For more than five decades, Edward Burke wielded power in Chicago politics through an army of allies that he placed in city jobs, loyalists who served as his personal intelligence network.
From his perch as 14th Ward alderman, he controlled judicial slate-making, a position that propelled his wife to rise to the job of chief justice of the Illinois Supreme Court even as he faced indictment.
Even mayors who despised Burke didn’t dare to depose him as chairman of the council’s Finance Committee, fearing the potential he had to stymie their legislative agendas.
Coming from a world of privilege, Burke entered politics as one of the youngest City Council members in Chicago history, eventually becoming its most powerful and longest-serving alderman.
Now the onetime dean of the City Council is fighting for his freedom as his 80th birthday nears.
“He’s an extraordinary figure in Chicago history, but wrapped in Greek tragedy,” said former City Hall Inspector General Joseph Ferguson. “How much more he could have done. His strengths became his weaknesses.”
On Nov. 6, Burke will finally go on trial to face sweeping racketeering and extortion charges in an extraordinary corruption case to a large extent made possible by a former City Council ally who turned on him and spent two years wired up, recording their private conversations.
Burke is accused in a series of attempts to extort legal work in property tax appeals, campaign contributions and other favors from business owners large and small, charges girded by the undercover work done by former Zoning Committee Chair Danny Solis (25th).
The Burke captured on the Solis wire — suggesting a recalcitrant businessman “go f— themselves” — marks a sharp contrast from the pin-striped Chicago charmer who dazzled colleagues with his wit, musical talents and knowledge of Chicago history.
The version of Burke caught on tape comes off more like a mobster than the genteel council dean who clung to the title of “ Mr. Chairman” and relished the trappings of power that came with it. That regal lifestyle included the car, driver and valets/bodyguards who delivered Burke to his fortress-like West Elsdon home and Powers Lake, Wisconsin, retreat.
Burke went out on his own terms earlier this year, choosing not to seek re-election to a record 15th term.
To Ferguson, the culture of impunity that Burke cultivated ultimately led to his political demise. Though he learned Spanish as the demographics of his Southwest Side ward changed, he continued to do business the same old way.
“The world changed and the standards changed, but the practices didn’t change. This is the Chicago way of doing business,” Ferguson said.
Burke, a “constant companion” of his father
Burke learned the game of Chicago politics from his father, former Ald. Joseph P. Burke.
“They were remarkably close. They were more friends than they were son and father,” said former state Rep. Dan Burke (D-Chicago), the former alderman’s brother.
“He was a constant companion of my father,” Dan Burke continued. “Political meetings. Social gatherings. Everywhere. That’s how he became so sophisticated in his political experience. He dressed formally. He was an adult by the time he was 8.”
In the basement of the Burkes’ Canaryville bungalow was a “great upright piano.” Young Ed would play and sing along, entertaining everyone at his father’s many parties.
“He was probably a child prodigy. He could hear a song and play it and accompany anybody,” Dan Burke said.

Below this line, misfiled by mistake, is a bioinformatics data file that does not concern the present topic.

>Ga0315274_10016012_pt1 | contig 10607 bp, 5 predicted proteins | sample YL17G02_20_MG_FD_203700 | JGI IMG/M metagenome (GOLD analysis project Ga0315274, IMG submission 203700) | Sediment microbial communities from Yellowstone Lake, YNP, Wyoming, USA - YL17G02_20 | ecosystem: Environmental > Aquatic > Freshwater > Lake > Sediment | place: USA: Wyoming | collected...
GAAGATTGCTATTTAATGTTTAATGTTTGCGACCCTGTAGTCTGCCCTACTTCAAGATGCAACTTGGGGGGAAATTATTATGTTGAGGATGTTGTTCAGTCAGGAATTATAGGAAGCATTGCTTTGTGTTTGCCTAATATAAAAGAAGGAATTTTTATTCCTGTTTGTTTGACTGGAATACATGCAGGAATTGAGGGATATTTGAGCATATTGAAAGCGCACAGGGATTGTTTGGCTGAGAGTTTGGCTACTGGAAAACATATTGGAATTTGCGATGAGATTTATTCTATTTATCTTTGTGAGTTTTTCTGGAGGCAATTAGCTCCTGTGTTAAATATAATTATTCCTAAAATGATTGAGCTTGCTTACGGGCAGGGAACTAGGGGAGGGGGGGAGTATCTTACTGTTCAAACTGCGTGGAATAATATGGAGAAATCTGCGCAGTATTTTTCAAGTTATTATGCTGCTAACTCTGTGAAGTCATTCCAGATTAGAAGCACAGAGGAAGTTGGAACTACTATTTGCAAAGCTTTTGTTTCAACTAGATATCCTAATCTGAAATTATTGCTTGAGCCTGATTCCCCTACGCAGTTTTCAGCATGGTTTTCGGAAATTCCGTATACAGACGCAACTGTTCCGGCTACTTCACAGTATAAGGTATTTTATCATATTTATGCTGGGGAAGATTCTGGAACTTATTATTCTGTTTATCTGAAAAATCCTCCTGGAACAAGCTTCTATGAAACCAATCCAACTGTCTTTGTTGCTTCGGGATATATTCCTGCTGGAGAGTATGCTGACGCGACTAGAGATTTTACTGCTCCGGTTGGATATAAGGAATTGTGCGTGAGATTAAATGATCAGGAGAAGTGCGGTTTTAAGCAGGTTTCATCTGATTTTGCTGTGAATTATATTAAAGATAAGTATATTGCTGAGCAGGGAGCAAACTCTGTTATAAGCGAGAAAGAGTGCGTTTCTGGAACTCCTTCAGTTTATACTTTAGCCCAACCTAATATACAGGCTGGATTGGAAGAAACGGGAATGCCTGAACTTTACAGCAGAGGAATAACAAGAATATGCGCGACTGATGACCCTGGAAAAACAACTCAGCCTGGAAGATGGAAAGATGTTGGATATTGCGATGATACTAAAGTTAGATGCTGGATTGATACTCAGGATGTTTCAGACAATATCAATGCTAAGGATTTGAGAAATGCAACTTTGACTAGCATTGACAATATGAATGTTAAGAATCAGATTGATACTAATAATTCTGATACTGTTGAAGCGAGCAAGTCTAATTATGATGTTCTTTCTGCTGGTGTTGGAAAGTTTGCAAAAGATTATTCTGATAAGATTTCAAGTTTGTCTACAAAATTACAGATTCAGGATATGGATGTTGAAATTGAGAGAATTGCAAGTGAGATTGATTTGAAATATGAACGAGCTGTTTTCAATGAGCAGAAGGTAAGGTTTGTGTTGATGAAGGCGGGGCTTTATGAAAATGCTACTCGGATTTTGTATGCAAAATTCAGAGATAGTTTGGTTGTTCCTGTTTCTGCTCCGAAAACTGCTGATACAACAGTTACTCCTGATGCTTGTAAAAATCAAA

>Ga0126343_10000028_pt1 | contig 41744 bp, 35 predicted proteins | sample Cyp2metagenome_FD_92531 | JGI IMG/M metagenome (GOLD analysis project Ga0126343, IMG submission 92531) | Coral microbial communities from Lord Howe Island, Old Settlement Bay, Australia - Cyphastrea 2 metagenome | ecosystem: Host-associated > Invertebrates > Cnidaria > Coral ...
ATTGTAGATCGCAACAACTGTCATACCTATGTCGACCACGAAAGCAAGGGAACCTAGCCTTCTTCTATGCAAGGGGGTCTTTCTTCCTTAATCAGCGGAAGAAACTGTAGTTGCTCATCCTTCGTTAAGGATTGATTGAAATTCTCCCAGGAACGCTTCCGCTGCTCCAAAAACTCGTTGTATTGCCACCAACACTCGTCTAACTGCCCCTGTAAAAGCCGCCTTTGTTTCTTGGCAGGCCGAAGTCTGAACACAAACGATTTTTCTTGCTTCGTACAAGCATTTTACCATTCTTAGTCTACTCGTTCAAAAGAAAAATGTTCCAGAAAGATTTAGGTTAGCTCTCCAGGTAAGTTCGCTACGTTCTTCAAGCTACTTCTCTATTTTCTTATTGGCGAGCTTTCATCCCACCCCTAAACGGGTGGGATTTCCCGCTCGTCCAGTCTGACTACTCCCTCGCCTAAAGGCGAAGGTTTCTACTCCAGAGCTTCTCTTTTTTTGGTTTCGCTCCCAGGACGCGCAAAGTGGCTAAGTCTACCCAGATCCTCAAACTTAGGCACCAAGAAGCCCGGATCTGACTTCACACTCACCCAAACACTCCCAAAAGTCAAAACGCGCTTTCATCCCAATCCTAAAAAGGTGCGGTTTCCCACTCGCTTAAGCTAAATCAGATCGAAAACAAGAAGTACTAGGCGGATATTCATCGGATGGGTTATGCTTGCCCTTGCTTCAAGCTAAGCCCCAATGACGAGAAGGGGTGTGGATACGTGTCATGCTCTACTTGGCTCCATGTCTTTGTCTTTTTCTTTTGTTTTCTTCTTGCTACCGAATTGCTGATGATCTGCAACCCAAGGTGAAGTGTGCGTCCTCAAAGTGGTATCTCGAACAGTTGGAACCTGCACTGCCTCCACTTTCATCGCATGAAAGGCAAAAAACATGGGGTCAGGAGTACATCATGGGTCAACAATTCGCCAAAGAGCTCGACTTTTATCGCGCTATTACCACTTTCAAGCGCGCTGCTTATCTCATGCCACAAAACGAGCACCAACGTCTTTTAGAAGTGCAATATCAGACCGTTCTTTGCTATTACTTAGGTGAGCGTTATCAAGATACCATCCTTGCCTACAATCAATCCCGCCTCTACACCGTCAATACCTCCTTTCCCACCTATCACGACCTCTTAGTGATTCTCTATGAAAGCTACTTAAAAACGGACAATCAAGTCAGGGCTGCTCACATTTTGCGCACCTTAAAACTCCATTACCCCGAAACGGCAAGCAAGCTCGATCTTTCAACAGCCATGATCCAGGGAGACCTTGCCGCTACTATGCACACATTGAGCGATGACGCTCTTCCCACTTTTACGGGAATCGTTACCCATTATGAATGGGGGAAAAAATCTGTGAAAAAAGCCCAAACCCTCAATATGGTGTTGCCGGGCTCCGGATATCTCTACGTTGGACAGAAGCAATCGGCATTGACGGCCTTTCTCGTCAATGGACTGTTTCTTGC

Ed Burke followed the classic Chicago path for a son of politics and privilege. Visitation Parish. Quigley North Seminary. DePaul University, where he later attended law school while moonlighting as a Chicago police officer assigned to the state’s attorney’s office.
“I remember one older cop that I was assigned to work with who gave me a piece of advice,” Burke said in a 2014 interview for a University of Illinois Chicago oral history of former Mayor Richard J. Daley. “‘Kid, you better be careful whose ass you kick on the way up the ladder, ‘cause you never know whose ass you’re gonna have to kiss on the way down.’ A lot of wisdom in that.”
Burke routinely drove to law school in a carpool that included Richard M. Daley, son of arguably the most powerful big-city mayor in American history. Like young Daley, Burke managed to avoid being drafted at the height of the Vietnam War, instead joining the Army Reserve.
During the tumultuous year of 1968 that included the assassinations of Robert F. Kennedy and the Rev. Martin Luther King Jr., Burke’s personal life suffered a tragic blow.
His father died of cancer at 56.
The stoic Ed soldiered on.
“I’ve never seen him cry,” Dan Burke said. “He holds up…He puts on his suit of armor. I was more concerned about my mother. Everything changed dramatically. My mother had to go to work just to make it. She had never worked or drove a car.”
“He took the bar exam the first day of my father’s wake and passed it on the first go-round, unlike poor Richie Daley,” Dan Burke said.
Burke’s entry into politics
Only 24, Burke was determined to pick up his father’s political mantle.
His father’s precinct captains chose him to fill the job of 14th Ward committeeman. Then in 1969, Burke defeated six opponents in a special aldermanic election.
“I’m not foolish enough to think that I got elected at 24 because of any great skill or talent that I had,” Burke said in the 2014 interview, referring to his selection as ward committeeman. “I was elected because I was my father’s son, and people respected him and were willing to give me the benefit of the doubt, that if Joe Burke was a good public official, maybe his kid could carry on in the way he would want.”
Thus began an extraordinary career that would last for 54 years.
Burke quickly forged a political partnership with Edward “Fast Eddie” Vrdolyak (10th). The “Young Turks” led the “Coffee Rebellion” (so-named because the rebel aldermen bought coffee mugs to promote themselves) that pushed back against the iron-fisted control of then-Finance Chairman Tom Keane (31st).
The “two Eddies” were also part of, as former Mayor Jane Byrne put it, the “cabal of evil men” whom she accused of “greasing” a taxicab fare increase before cutting her own political deal with Burke and Vrdolyak, and turning the City Council over to them.
It was during that time that Vrdolyak convinced Burke to launch what would amount to a suicide mission in a failed Democratic primary bid to stop Richard M. Daley from becoming state’s attorney. The animosity between Daley and Burke would never subside.
Harold Washington’s historic victory over Byrne and Daley in the 1983 Democratic mayoral primary was a watershed moment in Burke’s career, one that he would live to regret.
Reacting to the blunt tone of Washington’s inaugural address at Navy Pier, Burke and Vrdolyak organized 29 mostly white aldermen against Chicago’s first African-American mayor. The battle royal known as “Council Wars” would drag on for three years — until special aldermanic elections in four wards gave Washington control over the council.